What is ADHD | Rethinking ADHD Using the MisFit Model | Part 1

I'm not bad I have ADHD

The million dollar question: What is ADHD? We'd think that this would be a simple question with a simple answer, and some of us may feel like we know already. ADHD is "Attention Deficit Hyperactivity Disorder." But how we think about ADHD, our understanding, is crucial to how we respond to it. So maybe it's time to revisit this seemingly basic question with a pair of fresh eyes.

Before the advent of the modern allopathic medical model, people with “ADHD” would have been termed lazy, bad, or stupid. That was what we might call the “Moral Story” of ADHD.

With the advent of modern medicine, these individuals were thought of as having a malfunctioning or defective brain function. In the early days it was even referred to as brain damage, until later being called "minimal brain dysfunction."

This narrative took some pressure off parents being "blamed" for their children's behaviour, and also helped to combat the shame and guilt that came from the individual being automatically labelled lazy, bad or stupid. Now it was something malfunctioning in their brain for which they had little to no control.

It also meant the use of powerful drugs that quickly led to lessening of symptoms, because ADHD was now being thought of as primarily genetic and chemical. This was what we might call the “Medical Story.”

As we can see, what is ADHD yesterday is different from what is ADHD tomorrow. Indeed, it now appears that we are moving into another phase – Neurodiversity – the realisation that people with ADHD are neither bad, lazy, stupid, and neither are their brains necessarily “damaged goods." Instead, their brains are "wired differently." And whilst drugs may be helpful to control symptoms, we are worth more than medication alone.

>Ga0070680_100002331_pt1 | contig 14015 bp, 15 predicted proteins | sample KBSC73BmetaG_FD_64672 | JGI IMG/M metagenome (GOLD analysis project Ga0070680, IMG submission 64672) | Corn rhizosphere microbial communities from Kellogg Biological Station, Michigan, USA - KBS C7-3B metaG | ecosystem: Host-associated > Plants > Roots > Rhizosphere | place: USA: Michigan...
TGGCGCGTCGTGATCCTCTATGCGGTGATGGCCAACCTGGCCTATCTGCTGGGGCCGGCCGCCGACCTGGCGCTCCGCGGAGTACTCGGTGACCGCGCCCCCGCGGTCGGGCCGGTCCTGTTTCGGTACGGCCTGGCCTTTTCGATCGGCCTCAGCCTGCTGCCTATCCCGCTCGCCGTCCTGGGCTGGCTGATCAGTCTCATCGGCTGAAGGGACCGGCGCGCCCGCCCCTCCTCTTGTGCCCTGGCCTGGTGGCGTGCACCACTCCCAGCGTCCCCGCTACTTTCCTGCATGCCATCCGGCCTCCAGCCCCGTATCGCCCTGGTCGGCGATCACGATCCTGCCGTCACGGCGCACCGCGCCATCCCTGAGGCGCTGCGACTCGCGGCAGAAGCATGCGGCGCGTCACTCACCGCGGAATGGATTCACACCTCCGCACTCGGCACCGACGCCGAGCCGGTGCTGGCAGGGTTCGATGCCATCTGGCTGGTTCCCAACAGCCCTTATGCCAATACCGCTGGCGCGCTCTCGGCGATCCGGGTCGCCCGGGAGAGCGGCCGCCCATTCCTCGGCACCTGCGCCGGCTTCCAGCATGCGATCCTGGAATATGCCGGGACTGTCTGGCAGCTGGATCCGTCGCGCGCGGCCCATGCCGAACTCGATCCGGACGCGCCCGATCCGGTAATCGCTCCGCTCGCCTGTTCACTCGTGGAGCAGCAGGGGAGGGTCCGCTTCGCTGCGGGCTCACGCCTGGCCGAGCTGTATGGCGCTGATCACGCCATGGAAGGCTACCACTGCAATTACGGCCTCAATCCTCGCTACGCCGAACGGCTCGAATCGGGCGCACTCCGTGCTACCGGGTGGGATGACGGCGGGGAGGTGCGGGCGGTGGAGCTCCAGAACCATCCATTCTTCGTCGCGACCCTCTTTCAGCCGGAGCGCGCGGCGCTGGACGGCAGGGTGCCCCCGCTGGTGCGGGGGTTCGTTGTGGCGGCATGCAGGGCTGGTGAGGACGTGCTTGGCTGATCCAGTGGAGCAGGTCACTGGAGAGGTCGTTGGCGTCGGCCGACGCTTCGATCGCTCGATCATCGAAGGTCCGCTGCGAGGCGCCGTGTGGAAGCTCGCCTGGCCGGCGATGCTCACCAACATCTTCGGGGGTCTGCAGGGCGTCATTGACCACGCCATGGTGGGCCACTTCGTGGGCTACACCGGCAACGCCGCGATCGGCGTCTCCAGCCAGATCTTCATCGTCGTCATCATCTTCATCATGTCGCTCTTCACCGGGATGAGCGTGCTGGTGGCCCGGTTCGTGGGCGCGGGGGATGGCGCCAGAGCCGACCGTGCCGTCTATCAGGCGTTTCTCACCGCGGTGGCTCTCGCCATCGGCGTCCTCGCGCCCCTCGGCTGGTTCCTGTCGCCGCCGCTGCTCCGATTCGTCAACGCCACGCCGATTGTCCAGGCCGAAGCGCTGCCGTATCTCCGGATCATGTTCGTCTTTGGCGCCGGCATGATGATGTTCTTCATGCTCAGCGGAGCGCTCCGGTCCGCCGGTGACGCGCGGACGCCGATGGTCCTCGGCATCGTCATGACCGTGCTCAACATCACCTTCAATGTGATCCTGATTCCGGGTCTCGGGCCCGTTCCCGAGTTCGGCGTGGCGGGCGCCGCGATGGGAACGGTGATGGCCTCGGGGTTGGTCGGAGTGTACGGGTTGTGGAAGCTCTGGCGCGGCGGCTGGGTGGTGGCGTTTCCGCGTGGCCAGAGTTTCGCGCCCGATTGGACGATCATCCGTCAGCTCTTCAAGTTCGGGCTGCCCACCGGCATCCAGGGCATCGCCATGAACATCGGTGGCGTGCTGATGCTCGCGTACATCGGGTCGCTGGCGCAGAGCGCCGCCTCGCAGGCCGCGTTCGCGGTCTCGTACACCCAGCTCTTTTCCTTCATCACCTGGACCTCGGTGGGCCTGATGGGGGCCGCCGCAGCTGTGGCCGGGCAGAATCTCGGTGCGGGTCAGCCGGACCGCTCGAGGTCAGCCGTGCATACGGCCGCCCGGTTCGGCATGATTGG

boy with low self esteem

ADHD: Malfunction or Super Power?

One of the most controversial polarisations in the “world of ADHD” is due to one camp believing at one extreme, that ADHD is a “disorder”, whilst at another extreme ADHD is in fact an unrecognised “Super power” or even doesn't exist.

But like many things in life, when we ask a seemingly simple question such as what is ADHD expecting a simple straightforward answer, the truth appears to be somewhat more nuanced. The truth, in fact, may lie somewhere in the middle of these extremes.

By considering the merits of all the research, perspectives, experiences, and approaches to ADHD, we can understand that there is some truth to be found in all of them, and also some inaccuracies.

The question is: What happens when we integrate these perspectives? What we end up with is what I call “The Mis-Fit Model of ADHD”, the model that I share with my clients to this day, and which helps make so much sense out of the confusion and mystery that tends to shroud this highly controversial diagnosis.

The MisFit Model of ADHD

 

The Mis-Fit Model of ADHD

  1. There is not one kind of brain, there are different kinds of brains (neurodiversity).

  2. Some “types of brain” (neurodiverse, rather than neurotypical) struggle to “fit in” more than others. They end up being the “Mis-Fits” in society who get labelled.

  3. The more “mis-matched” the person is to an environment, the more stress they will experience within their body-mind system.  All of us, depending on our personality and biological make up, will express a specific type of “stress response” when there is a “mis-match” between ourselves (interior) and the world (exterior). Think of this mismatch between the two being like two tectonic plates rubbing together; when that happens an earthquake results. In this case, the symptomatic earthquake we call ADHD!